Securing the Base Infrastructure of a Kubernetes Cluster
The first article in this series Securing Kubernetes for Cloud Native Applications, provided a discussion on why it’s difficult to secure Kubernetes, along with an overview of the various layers that require our attention, when we set about the task of securing that platform.
The very first layer in the stack, is the base infrastructure layer. We could define this in many different ways, but for the purposes of our discussion, it’s the sum of the infrastructure components on top of which Kubernetes is deployed. It’s the physical or abstracted hardware layer for compute, storage, and networking purposes, and the environment in which these resources exist. It also includes the operating system, most probably Linux, and a container runtime environment, such as Docker.
Much of what we’ll discuss, applies equally well to infrastructure components that underpin systems other than Kubernetes, but we’ll pay special attention to those factors that will enhance the security of Kubernetes.
Machines, Data Centers, and the Public Cloud
The adoption of the cloud as the vehicle for workload deployment, whether its public, private, or a hybrid mix, continues apace. And whilst the need for specialist bare-metal server provisioning hasn’t entirely gone away, the infrastructure that underpins the majority of today’s compute resource, is the virtual machine. It doesn’t really matter, however, if the machines we deploy are virtual (cloud-based or otherwise), or physical, the entity is going to reside in a data center, hosted by our own organisation, or a chosen third-party, such as a public cloud provider.
Data centers are complex, and there is a huge amount to think about when it comes to the consideration of security. It’s a general resource for hosting the data processing requirements of an entire organisation, or even, co-tenanted workloads from a multitude of independent organisations from different industries and geographies. For this reason, applying security to the many different facets of infrastructure at this level, tends to be a full-blown corporate or supplier responsibility. It will be governed according to factors such as, national or international regulation (HIPAA, GDPR), industry compliance requirements (PCI DSS), and often results in the pursuit of certified standards accreditation (ISO 27001, FIPS).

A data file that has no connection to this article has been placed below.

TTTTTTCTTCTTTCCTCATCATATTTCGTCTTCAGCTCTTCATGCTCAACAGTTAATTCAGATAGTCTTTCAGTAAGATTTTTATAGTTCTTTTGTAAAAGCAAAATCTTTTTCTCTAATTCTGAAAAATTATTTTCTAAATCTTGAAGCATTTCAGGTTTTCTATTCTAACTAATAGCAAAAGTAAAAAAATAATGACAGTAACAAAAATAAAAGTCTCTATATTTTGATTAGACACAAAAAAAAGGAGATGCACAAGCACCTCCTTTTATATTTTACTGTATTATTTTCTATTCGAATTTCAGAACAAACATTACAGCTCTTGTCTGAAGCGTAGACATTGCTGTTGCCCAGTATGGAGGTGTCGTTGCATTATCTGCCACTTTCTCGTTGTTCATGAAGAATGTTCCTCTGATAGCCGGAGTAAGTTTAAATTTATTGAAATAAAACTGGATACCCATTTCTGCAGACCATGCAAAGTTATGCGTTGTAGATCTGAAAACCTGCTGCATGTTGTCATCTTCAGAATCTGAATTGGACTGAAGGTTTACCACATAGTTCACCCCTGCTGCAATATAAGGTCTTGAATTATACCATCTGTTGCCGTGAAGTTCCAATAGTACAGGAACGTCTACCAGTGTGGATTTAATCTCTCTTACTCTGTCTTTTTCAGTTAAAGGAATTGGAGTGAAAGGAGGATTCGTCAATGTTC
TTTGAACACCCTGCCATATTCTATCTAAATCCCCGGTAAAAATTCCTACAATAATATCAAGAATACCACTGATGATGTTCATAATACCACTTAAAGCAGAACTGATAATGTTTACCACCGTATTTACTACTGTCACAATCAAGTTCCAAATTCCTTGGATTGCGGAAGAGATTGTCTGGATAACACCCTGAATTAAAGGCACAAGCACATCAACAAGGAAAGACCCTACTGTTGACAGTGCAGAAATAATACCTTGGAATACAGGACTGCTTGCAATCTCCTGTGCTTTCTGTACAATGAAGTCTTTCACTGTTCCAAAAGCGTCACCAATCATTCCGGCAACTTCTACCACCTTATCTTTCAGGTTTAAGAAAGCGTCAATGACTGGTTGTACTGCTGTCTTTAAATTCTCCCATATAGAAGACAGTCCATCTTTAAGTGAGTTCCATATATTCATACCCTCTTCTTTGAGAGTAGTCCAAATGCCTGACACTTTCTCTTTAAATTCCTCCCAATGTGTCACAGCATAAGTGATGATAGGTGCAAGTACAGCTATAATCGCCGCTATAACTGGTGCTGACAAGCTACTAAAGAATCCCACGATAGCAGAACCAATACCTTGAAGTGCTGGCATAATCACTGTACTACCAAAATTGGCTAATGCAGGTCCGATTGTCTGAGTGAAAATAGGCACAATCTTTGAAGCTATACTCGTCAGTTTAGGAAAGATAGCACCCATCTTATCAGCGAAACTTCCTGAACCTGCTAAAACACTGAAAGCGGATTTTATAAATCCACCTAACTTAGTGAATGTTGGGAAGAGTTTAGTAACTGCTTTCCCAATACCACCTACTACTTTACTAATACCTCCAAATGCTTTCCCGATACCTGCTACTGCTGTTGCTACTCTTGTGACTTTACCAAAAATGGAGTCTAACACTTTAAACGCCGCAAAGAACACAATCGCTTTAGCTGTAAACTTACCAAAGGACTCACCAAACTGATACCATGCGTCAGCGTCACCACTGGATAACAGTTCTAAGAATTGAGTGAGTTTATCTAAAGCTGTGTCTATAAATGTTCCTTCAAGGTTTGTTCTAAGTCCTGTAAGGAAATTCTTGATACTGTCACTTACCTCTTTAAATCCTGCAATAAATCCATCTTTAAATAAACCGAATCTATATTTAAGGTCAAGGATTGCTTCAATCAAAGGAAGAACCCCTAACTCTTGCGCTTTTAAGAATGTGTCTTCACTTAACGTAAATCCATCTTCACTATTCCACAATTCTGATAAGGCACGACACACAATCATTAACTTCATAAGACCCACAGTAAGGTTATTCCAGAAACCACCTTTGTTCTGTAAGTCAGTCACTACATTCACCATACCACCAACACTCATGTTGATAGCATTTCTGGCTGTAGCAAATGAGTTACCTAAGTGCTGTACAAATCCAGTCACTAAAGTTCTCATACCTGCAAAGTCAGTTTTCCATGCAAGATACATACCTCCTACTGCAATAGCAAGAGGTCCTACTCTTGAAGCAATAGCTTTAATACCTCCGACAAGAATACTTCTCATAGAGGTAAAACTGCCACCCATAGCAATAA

In the case of a public cloud environment, a supplier can and will provide the necessary adherence to regulatory and compliance standards at the infrastructure layer, but at some point, it comes down to the service consumer (you and me), to further build on this secure foundation. It’s a shared responsibility. As a public cloud service consumer, this begs the question, “what should I secure, and how should I go about it?” There are a lot of people with a lot of views on the topic, but one credible entity is the Center for Internet Security (CIS), a non-profit organisation dedicated to safeguarding public and private entities from the threat of malign cyber activity.
The CIS provides a range of tools, techniques, and information for combating the potential threat to the systems and data we rely on. CIS Benchmarks, for example, are per-platform best practice configuration guidelines for security, consensually compiled by security professionals and subject matter experts. In recognition of the ever increasing number of organisations embarking on transformation programmes, which involve migration to public and/or hybrid cloud infrastructure, the CIS have made it their business to provide benchmarks for the major public cloud providers. The CIS Amazon Web Services Foundations Benchmark is an example, and there are similar benchmarks for the other major public cloud providers.
These benchmarks provide foundational security configuration advice, covering identity and access management (IAM), ingress and egress, and logging and monitoring best practice, amongst other things. Implementing these benchmark recommendations is a great start, but it shouldn’t be the end of the journey. Each public cloud provider will have their own set of detailed recommended best practices1,2,3, and a lot of benefit can be taken from other expert voices in the domain, such as the Cloud Security Alliance.